Wednesday, 2 April 2014

Educational system

I have learnt in Zimbabwe all my life, from kindergarten to tertiary. I have attended schools in Zimbabwe, which l so loved and enjoyed going to. I remember how excited l was when l went for my first grade, my first year at secondary school, high school and tertiary level. These are the most memorable moments in my life and they made me feel like I was advancing not only academically but socially and economically. I felt like with every level l advanced to I was being empowered somehow. It’s a beautiful feeling I must admit.

Now, l am doing my final year at Varsity and I actually took a look right back at everything l did, how we were taught and what we were taught. I can’t help but wonder if the curriculum is still the same or if anything has changed.

In my opinion the Zimbabwe curriculum has been designed in such a way that it grooms children to become academics and does not place much emphasis on menial skills among other things. Children are taught how to become academics and taught how to be useful employees rather than employers. Our curriculum does not groom us to be employers instead we are groomed to be employees and how to become better employees.

Noting how the Zimbabwean economy is unstable, one can safely say that it is better if students can be taught how to start their own businesses, the nitty grities that are essential in starting businesses. This could help those who have no desire whatsoever to become employed but want to make their own money.

At varsity we have a course that is only a semester long about Entrepreneurship. I am sure this course was designed to carter for people who want to start their own businesses. However this course is largely theoretical and not much can be bone or can be gained by people who want to be entrepreneurs. There is more theory than practise and it becomes just one of the courses that are done and people forget about.

To add to the already existing food and nutrition, fashion and fabrics, metal work and wood work, students should be encouraged to focus on sports, poetry, dance, acting and other lessons. Not just in passing or as a theoretical subject but taken seriously. This will help those students who are naturally slow to belong somewhere. It will help them realise their potential in another field other than the academic field, that way there could be a reduction in the number of school dropouts. These children would be motivated to go to school not because they want to learn math but because after a boring math lesson they can finally get to do what they are good at. At some point students are discouraged from attending school because they know that they are not academically sharp and they have failed ever since they started attending school, but the introduction of these lessons all year round would give them reason to attend classes and participate in lessons that they know they are good at.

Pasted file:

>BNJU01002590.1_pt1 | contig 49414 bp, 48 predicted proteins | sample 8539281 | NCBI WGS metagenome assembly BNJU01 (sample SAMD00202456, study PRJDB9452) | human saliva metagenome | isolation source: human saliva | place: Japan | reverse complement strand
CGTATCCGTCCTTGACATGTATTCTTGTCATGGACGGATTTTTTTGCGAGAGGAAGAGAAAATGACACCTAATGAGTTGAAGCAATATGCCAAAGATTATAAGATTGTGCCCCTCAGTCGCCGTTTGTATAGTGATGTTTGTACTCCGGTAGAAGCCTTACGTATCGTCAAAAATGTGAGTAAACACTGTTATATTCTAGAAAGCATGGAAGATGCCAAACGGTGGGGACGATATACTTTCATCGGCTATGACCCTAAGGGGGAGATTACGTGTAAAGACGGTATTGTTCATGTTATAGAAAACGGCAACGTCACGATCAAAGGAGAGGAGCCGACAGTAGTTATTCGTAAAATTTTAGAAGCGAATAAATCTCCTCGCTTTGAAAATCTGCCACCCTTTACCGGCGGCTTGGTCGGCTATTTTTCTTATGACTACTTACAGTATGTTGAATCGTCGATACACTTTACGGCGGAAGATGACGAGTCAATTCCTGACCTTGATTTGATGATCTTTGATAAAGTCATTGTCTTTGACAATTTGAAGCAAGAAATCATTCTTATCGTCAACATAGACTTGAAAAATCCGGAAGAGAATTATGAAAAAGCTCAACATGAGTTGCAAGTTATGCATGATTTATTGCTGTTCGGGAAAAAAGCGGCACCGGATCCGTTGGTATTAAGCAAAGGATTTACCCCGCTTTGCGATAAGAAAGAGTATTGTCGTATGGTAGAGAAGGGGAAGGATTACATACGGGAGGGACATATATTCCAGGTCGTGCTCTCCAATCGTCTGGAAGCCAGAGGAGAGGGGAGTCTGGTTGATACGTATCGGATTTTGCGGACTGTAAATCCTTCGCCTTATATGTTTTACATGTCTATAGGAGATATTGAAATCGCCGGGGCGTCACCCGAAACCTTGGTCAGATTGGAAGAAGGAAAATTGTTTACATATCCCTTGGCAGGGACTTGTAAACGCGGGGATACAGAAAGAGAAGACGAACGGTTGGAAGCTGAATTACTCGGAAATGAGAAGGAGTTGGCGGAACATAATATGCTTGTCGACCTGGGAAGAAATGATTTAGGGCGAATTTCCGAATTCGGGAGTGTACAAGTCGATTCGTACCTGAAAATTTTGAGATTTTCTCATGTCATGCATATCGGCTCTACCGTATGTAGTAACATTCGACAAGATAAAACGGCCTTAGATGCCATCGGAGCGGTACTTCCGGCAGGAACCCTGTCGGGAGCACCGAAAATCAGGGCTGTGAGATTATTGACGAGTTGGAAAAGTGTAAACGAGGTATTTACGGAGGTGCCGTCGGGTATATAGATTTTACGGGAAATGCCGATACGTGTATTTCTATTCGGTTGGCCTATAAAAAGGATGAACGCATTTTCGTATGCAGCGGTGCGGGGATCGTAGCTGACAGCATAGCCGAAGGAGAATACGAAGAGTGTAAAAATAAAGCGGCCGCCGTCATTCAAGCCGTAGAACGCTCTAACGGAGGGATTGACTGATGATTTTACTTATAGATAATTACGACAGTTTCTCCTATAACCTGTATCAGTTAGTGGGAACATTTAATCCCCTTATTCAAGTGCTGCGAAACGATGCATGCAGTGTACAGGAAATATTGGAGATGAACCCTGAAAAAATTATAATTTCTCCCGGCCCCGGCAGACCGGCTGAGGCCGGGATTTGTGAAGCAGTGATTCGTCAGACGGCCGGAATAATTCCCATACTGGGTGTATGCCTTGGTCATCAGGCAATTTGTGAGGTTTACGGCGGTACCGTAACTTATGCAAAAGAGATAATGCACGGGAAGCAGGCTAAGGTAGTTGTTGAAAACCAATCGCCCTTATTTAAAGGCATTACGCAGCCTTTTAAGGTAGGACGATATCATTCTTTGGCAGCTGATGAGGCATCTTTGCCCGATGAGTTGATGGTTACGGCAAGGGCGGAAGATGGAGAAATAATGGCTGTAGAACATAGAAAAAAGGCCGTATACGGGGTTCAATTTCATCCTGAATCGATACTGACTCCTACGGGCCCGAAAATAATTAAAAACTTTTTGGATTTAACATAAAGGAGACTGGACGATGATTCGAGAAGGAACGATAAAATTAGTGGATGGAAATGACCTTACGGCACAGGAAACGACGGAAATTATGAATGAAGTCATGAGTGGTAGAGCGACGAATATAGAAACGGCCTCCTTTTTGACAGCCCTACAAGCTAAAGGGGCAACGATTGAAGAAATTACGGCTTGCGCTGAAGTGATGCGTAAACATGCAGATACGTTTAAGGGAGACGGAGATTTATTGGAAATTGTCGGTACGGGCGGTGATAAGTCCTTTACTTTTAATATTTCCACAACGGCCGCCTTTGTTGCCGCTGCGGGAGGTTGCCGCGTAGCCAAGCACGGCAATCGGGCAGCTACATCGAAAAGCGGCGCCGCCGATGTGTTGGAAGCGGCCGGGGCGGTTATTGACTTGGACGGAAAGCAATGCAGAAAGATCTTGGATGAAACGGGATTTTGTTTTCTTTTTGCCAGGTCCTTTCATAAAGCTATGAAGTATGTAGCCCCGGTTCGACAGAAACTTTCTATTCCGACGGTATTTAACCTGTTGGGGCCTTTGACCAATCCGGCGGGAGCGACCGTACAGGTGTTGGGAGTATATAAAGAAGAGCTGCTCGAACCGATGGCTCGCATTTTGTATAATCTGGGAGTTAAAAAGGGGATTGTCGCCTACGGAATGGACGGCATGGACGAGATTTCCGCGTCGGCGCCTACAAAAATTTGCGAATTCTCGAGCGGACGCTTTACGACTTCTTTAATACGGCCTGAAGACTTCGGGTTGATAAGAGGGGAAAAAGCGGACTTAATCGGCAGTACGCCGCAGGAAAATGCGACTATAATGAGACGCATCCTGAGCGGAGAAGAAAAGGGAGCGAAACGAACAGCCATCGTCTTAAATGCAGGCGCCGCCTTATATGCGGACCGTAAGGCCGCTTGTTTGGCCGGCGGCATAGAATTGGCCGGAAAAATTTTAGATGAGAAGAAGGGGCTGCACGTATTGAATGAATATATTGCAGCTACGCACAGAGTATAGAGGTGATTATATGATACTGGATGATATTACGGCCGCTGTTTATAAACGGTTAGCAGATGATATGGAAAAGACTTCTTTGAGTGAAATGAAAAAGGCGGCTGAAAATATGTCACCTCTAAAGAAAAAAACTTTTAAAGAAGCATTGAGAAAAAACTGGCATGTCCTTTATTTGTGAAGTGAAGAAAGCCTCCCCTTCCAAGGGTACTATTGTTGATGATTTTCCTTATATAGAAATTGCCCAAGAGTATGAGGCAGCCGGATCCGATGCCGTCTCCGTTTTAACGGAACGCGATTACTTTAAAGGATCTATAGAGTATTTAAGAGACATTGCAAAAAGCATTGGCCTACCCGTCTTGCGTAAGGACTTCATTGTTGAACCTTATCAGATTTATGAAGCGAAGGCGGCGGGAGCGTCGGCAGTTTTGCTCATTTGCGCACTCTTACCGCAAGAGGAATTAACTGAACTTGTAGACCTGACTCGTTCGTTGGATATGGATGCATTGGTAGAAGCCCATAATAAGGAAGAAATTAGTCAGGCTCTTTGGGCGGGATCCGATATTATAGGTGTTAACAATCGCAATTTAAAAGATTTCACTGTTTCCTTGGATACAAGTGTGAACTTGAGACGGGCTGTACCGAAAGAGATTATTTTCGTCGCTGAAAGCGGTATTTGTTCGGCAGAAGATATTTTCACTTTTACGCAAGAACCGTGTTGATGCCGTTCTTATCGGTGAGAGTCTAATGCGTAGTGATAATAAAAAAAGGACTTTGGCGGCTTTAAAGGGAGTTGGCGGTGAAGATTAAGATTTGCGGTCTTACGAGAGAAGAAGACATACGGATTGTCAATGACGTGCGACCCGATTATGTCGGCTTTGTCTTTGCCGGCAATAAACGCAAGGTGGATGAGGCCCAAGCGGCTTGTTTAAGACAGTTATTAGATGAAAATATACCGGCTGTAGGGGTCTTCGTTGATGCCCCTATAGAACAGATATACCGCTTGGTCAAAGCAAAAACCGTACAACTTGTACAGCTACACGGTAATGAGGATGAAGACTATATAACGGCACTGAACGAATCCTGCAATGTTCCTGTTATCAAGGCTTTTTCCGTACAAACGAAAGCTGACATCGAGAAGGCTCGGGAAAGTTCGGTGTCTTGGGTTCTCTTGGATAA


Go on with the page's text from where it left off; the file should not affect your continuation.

These practical courses in my opinion should be done all year round. For example, football should not only be done in term 2, athletics in term 1 and other things in term 3. Football should be played throughout the entire school calendar such that the aspiring soccer stars getting enough exposure. And the trainers should be professional sports people not just any random teacher.

The government should invest in these practical courses starting from kindergarten straight up to tertiary level. There should be sports colleges, music schools, cooking schools, designing schools, photography schools and film schools among others such that those who did not make it in academia could also find a place elsewhere.  

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